YOU ARE HERE: LAT HomeCollections


Annan focused on human element

The U.N. chief, known as an idealist, would like to be remembered for his work to fight genocide and poverty.

December 31, 2006|Maggie Farley | Times Staff Writer

UNITED NATIONS — Secretary-General Kofi Annan says that he will keep working until midnight tonight, when his 10-year tenure as the world's top diplomat officially ends. But he has already begun reflecting on his achievements, frustrations and failures as a leader who embodies the world's ideals, and as a man who often could not escape his limitations to make those ideals a reality.

Although it is sometimes debated whether Annan, 68, was more "secretary" or "general," he was mostly an idealist. He would like to be remembered, he said this month, as the leader who pushed the world to agree to intervene to stop genocides, and to try to cut poverty in half. He sought to make the U.N. about people, not just geopolitics.

But he was often overwhelmed by the details of managing a gargantuan organization that kept the peace in 18 countries and once ran the entire economy of Iraq. His management lapses were blamed for the subversion of the $64-billion oil-for-food program in Iraq, as well as a wave of corruption scandals and sexual exploitation by peacekeepers under his watch.

Recognizing the need to update the 60-year-old institution, Annan proposed sweeping reforms that would make the U.N. better able to deal with the new threats and challenges of the 21st century. But he was stymied by a group of developing countries, which saw the changes as a loss of power, and by the U.S., which had its own vision of how to revamp the world body.

At a Security Council luncheon six weeks after he launched his reform plan, Annan jokingly apologized for not yet having finished the reorganization. Russian Ambassador Sergei V. Lavrov piped up and said, "Mr. Secretary-General, what are you complaining about? You have had more time than God!" Annan responded, "You are right, but God started with one great advantage -- with a clean canvas, and without a Security Council and a General Assembly."

Annan, the son of a chieftain from Ghana, was christened "Anthony" but was known by the name Kofi, which means "born on Friday." He joined the bottom ranks of the U.N. in 1962 and didn't plan to stay longer than four years, he said. But he quietly rose through the institution to head the peacekeeping department. In December 1996, the Clinton administration pushed him as its candidate to replace Boutros-Boutros Ghali, the outspoken Egyptian secretary-general it deemed a liability to U.S. interests.

Annan was chosen because he was an African who knew the U.N. system, and had proved that he was pragmatic and effective and could work with the United States when he oversaw peacekeepers in Bosnia-Herzegovina and Haiti. But most important, he did not have a political agenda or an overweening ego that could put him in conflict with the U.S. By the end of Annan's decade, however, he grew to be a quiet but compelling challenger to Washington.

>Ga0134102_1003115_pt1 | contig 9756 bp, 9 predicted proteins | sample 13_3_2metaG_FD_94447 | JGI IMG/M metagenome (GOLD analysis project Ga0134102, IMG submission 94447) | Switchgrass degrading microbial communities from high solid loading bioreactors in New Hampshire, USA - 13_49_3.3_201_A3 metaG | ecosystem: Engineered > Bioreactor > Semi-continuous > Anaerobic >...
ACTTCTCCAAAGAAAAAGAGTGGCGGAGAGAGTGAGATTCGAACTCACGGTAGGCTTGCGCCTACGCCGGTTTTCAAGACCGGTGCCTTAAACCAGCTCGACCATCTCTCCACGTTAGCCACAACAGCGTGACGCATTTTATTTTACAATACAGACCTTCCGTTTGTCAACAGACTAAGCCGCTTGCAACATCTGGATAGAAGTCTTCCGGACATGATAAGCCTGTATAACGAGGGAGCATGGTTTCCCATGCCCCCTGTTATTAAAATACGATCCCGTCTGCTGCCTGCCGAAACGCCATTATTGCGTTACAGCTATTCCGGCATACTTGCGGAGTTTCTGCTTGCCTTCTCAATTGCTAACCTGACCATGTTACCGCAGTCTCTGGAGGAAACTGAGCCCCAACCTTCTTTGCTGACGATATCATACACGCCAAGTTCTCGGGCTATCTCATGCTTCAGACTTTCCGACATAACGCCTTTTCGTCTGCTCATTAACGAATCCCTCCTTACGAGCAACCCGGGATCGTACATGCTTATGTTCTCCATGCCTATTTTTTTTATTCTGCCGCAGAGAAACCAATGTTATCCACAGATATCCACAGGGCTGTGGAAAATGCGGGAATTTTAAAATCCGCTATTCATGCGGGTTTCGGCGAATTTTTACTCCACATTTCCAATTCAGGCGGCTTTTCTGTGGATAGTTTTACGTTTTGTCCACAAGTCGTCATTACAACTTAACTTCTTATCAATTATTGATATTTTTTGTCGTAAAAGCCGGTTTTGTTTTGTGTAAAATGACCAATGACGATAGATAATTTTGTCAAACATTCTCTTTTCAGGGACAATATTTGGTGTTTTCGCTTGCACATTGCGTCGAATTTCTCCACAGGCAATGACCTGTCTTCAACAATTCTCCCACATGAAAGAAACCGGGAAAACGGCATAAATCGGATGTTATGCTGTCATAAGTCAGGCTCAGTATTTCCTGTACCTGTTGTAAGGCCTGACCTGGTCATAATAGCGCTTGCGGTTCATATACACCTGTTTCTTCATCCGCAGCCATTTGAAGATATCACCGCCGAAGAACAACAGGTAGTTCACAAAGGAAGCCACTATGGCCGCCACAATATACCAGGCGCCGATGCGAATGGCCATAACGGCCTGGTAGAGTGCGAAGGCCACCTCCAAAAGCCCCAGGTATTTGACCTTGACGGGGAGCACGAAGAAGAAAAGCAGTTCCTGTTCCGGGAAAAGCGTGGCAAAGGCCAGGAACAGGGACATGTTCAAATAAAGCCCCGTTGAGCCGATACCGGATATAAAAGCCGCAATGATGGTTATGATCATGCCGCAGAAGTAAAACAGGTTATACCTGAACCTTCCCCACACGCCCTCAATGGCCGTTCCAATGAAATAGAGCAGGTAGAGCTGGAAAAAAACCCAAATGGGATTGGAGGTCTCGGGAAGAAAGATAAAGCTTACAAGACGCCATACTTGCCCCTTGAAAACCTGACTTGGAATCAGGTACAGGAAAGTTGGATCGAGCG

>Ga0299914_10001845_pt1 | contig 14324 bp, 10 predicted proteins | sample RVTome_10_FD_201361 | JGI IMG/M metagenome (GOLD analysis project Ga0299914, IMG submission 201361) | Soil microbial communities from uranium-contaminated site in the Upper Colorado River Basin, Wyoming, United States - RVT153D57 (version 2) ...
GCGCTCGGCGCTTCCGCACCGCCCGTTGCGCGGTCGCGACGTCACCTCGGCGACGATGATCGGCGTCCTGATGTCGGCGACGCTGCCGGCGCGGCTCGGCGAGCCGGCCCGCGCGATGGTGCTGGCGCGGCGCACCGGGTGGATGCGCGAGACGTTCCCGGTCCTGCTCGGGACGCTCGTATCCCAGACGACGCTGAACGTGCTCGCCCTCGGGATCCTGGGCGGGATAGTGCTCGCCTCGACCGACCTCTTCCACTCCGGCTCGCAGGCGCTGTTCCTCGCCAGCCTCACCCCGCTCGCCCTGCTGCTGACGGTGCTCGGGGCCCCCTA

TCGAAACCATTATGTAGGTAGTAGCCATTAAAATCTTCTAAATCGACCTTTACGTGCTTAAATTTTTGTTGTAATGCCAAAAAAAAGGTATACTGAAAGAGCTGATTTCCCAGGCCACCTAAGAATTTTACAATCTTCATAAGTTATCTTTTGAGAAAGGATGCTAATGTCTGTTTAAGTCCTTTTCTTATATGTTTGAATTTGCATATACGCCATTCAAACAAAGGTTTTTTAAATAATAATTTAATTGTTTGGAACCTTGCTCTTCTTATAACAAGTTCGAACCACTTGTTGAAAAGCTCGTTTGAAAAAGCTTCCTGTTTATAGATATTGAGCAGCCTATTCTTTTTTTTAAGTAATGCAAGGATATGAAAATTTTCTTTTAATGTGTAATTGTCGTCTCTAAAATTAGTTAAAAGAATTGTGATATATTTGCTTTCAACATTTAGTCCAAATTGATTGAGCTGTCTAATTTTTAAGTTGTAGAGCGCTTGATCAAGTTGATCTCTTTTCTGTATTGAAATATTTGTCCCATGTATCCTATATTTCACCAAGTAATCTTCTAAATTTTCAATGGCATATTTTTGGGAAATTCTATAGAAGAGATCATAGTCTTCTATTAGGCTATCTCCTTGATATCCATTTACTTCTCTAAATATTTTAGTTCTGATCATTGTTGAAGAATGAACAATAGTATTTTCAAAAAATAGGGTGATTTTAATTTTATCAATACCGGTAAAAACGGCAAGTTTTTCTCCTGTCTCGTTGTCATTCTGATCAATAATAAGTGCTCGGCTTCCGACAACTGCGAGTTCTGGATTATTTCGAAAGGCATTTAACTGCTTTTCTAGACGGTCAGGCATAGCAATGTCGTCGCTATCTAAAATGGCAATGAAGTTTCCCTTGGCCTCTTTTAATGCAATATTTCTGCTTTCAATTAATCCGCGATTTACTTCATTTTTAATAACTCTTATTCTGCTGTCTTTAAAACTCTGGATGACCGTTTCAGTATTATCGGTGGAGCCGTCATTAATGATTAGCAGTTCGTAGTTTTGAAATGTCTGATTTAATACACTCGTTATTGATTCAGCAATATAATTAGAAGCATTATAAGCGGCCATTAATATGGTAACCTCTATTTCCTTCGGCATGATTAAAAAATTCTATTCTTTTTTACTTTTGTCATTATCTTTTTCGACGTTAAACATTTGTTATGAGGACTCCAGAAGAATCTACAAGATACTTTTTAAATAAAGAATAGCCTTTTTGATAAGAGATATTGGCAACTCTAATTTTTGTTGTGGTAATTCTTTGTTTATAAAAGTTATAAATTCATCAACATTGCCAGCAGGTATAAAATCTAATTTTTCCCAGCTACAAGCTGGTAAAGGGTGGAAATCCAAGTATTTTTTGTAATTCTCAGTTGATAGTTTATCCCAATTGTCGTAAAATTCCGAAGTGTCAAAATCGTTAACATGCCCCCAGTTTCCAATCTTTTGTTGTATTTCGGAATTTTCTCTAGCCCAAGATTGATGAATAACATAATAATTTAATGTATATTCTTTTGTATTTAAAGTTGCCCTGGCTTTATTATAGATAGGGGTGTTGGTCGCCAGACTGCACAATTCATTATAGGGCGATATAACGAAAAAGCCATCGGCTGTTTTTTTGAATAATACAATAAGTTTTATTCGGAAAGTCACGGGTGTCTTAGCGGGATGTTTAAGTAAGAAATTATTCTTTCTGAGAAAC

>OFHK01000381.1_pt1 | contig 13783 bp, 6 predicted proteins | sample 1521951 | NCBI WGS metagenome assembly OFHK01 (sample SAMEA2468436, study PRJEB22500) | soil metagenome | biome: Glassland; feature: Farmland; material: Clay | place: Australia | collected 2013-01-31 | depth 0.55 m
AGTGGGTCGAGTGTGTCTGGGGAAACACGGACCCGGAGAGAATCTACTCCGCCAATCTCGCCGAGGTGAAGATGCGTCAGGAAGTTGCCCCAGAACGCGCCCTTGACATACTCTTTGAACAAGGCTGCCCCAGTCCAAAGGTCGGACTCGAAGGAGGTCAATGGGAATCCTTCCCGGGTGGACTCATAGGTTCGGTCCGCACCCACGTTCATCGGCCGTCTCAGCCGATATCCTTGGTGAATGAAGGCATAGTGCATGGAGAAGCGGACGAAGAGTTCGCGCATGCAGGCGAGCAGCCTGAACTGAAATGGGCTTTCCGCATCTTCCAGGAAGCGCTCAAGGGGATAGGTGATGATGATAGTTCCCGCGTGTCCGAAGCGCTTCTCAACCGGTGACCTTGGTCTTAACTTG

First, a honeymoon

Annan's first five years in the wood-paneled office at the top of the shimmering U.N. headquarters were a honeymoon of sorts. Annan's manner is gentle, and nonconfrontational, and he is so soft-spoken that he can hardly be heard without a microphone. When perturbed, his voice gets lower, not louder. When anxious, he clenches his jaw and twists his large gold ring. That demeanor gave him a kind of regal aloofness, and a gracious yet distant charm that served him well as a nonpartisan mediator, but sometimes made him seem to lack fire.

He and his Swedish wife, Nane, the elegant niece of Holocaust hero Raoul Wallenberg, traveled around the U.S. and the world, giving a human face to an otherwise impersonal institution and imparting Annan's belief that every person has equal rights, and that a government's duty is to protect them.

Annan introduced the doctrine of "humanitarian intervention" -- that borders should not shield governments that cannot or will not protect their own people. The idea was born in part of his feelings of impotence and guilt as the head of peacekeeping during massacres in the Bosnian town of Srebrenica and in Rwanda that the U.N. did little to stop. Although some countries initially resisted, in 2005, 191 leaders endorsed "the responsibility to protect," something Annan considers one of his top achievements.

For championing human rights and development, and "for bringing new life to the organization," Annan and the U.N. won the Nobel Peace Prize in 2001. He became known as "a diplomatic rock star," and the spotlight seemed to shine on the U.N. as a central stage in world affairs.

But the second half of his tenure would be much darker.

Sept. 11

The Sept. 11 attacks made the Bush administration more determined to strengthen national security -- but, Annan later argued, at the expense of multilateralism and human rights. In 2002, President Bush challenged the Security Council to confront Iraq or stand aside, and while the U.S. attempted for six months to gain the U.N.'s stamp of legitimacy for its long-planned invasion, it ended up going into Iraq without it.

Los Angeles Times Articles